Hi. My name is dSavannah and I suffer from mental illness. Specifically, depression, anxiety, PTSD, and OCD tendencies.
I’ve talked about my issues before, but I felt compelled to address them again in a specific blog post, because I just finished reading Challenger Deep by Neal Shusterman.
As I’ve mentioned before, I’m a member of the Amazon Vine program, which means I get to pick out books (and other items) to review. And Challenger Deep was available.
BUT… I almost didn’t order it, based on the description: “A captivating novel about mental illness that lingers long beyond the last page, Challenger Deep is a heartfelt tour de force.” Reason being, I fight with my own demons, and I find it difficult to read things that contribute to … reminding me. And adding to the pain I experience. (Hence all the “trigger warnings” you see places.)
But, then I saw the book on a list of the best YA of 2015, and another of the books listed was Andrew Smith’s 100 Sideways Miles, which I absolutely loved. Since Deep was still available through Vine, I ordered it. And I read it over two days. And I’m glad I did, even tho it made me cry. Sort of a relief cry, I guess. Someone gets it. Someone understands. Someone put into words how I feel far too often.
The book features art created by the author’s son, Brendan, and the story is based on Brendan’s descent into mental illness. And I applaud Neal for writing this book, for creating a matter-of-fact, unapologetic, incredibly real look at mental illness. I think it was incredibly brave of him to write this book.
Now, the events experienced by Caden, the main character in the novel, are not ones I’ve experienced: I’ve never been hospitalized, I don’t hear voices (other than my own), I’m not schizophrenic or paranoid, I’ve never tried to commit suicide (though I know what the desire to have the pain end feels like).
But otherwise, the book absolutely captures how mental illness feels for me: the conflicting emotions. The descent into the deep, and the fear you’ll never escape it. And the depression that tells you: you never will. The fighting with beasts (or, as I like to call them, demons). The inability to stop or control or even really explain how I feel and what is going on with me. Which is beyond frustrating. I’m an intelligent person, so why can’t I “snap out of it” or just “exercise” or “smile” or those other hundred-and-one pithy comments people who don’t get it say, and think they’re helping. (They’re not.)
The book is a story within a story: Caden is on a ship, and he doesn’t know why he’s there. Sometimes the sea is calm, but sometimes it’s stormy. He doesn’t know who to trust. He doesn’t know what to do. He doesn’t know what’s going on. He has a mysterious mission to fulfill, but he doesn’t know if he can. Or if he should.
It’s also the story of “real life”: Caden is in school. He starts seeing patterns everywhere. He can’t concentrate. He scares his friends with his weirdness. He tells his parents he’s joining the track team, and then doesn’t, but walks everywhere. A lot. Because he’s compelled to: if he doesn’t, something horrible will happen. And then his parents hospitalize him to get him the help he needs.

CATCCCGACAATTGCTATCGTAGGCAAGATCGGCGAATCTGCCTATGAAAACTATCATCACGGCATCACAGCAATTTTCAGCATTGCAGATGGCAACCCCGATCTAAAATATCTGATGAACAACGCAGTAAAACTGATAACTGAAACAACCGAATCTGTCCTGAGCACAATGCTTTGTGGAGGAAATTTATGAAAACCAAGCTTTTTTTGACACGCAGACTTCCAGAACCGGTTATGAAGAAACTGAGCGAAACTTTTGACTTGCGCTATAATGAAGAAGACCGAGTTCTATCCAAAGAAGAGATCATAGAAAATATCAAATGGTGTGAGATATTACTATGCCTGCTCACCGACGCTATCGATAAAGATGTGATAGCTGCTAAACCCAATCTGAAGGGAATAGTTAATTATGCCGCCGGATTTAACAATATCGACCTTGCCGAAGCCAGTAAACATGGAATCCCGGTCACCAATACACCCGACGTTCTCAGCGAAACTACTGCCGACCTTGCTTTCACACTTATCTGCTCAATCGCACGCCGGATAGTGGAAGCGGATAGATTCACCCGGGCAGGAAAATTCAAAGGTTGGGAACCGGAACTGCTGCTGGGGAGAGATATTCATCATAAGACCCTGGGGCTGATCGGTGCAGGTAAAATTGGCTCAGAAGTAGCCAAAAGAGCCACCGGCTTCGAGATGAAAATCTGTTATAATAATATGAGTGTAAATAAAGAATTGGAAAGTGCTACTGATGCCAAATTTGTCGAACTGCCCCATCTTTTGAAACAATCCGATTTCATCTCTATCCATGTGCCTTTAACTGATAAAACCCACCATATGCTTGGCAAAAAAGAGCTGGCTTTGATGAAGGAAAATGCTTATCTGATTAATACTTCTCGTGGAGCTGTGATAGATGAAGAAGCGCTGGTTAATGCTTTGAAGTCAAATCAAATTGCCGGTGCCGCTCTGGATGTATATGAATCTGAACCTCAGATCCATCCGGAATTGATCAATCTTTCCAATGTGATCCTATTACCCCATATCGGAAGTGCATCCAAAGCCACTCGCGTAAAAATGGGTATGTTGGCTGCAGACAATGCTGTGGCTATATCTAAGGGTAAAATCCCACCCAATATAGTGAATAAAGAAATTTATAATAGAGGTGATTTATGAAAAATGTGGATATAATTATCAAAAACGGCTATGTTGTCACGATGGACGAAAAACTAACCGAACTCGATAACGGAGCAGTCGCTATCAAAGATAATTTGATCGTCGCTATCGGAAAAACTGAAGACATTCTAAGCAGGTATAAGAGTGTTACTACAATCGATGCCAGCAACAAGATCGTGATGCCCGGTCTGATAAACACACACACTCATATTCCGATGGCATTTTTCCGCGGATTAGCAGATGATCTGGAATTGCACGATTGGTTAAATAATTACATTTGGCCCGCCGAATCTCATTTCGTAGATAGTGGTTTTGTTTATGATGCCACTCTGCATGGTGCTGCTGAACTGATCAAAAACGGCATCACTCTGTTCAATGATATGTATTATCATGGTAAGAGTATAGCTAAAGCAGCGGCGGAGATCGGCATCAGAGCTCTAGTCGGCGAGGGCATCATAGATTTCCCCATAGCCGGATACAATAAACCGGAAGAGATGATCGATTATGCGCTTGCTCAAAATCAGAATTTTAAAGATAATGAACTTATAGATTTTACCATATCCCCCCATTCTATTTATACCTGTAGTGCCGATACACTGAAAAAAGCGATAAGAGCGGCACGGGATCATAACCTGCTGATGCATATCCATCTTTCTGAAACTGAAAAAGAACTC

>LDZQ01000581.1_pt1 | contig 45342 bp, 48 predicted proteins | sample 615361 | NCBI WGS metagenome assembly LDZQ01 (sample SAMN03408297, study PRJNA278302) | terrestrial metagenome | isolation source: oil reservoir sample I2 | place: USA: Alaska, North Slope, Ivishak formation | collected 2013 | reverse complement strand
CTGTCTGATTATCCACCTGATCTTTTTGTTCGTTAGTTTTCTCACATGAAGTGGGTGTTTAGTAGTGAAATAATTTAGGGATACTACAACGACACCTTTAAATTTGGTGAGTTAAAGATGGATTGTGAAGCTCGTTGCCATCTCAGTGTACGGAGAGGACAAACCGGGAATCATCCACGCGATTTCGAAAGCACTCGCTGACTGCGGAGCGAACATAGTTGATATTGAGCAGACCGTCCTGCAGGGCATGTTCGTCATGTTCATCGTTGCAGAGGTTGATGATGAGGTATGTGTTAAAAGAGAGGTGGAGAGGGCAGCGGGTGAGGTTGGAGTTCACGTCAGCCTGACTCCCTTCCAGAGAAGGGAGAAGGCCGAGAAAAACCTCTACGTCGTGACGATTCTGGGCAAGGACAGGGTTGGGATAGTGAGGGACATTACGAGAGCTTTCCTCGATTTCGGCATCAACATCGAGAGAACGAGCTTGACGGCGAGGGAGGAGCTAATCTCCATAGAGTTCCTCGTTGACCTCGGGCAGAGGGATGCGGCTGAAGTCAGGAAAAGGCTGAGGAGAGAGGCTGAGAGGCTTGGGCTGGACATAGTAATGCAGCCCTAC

Is he on the ship? Is he in a hospital? Really, it’s both.
Some of the great quotes from the book, which are so, so true:
“Dead kids are put on pedestals, but mentally ill kids get hidden under the rug.”
“The scariest thing of all is never knowing what you’re suddenly going to believe.”
“The only thing you have for measuring what’s real is your mind . . . so what happens when your mind becomes a pathological liar?”
And these, which wrench my heart:
And you know the darkness beyond despair, just as intimately as you know the soaring heights. Because in this and all universes, there is balance. You can’t have the one without facing the other. And sometimes you think you can take it because the joy is worth the despair, and sometimes you know you can’t take it and how did you ever think you could?
You come to know the pattern of your particular chemical bombardment. The numbness, the lack of focus, the artificial sense of peace when the meds first hit your system. The growing paranoia and anxiety as they wane. The worse you feel, the more you can get into the treacherous waters of your own thoughts. The greater the threat from the inside, the more you long for those waters, as if you’ve grown accustomed to the terrible tentacles that seek to draw you into their crushing embrace.
Because they are true. These words are unfortunately true.
I don’t know if can I recommend that those struggling with mental illness read this book – because it hurts. It’s so real, and it hurts to be reminded of the mental pain we suffer. But, I also think maybe those who can handle it should read it, to be reminded they are not alone on this lifeboat, that they are not the only ones who fight the enemy of their own mind.
If you don’t have mental illness, I absolutely recommend that you read it. Especially if there is someone in your life who suffers. It will lead you to a greater understanding of the struggle. And perhaps how you can help. And that there is, sadly, no magic bullet to fix mental illness.
I myself am going through a switch of my medication, because the old one stopped working. It’s frustrating. It’s scary. I just want to feel somewhat normal again. And this happens regularly. Our bodies change, our brain chemistry changes, the medication stops working. But I’m gonna do it. I’m gonna deal with the side effects and ineffective treatments until I find what will work for me. And I hope you will too.
And I hope whoever reads this comes away with a better understanding and sympathy for the struggle. It’s real. And if you can help someone out of the deep, do so. That’s all we want: Love. Acceptance. Our bit of sky.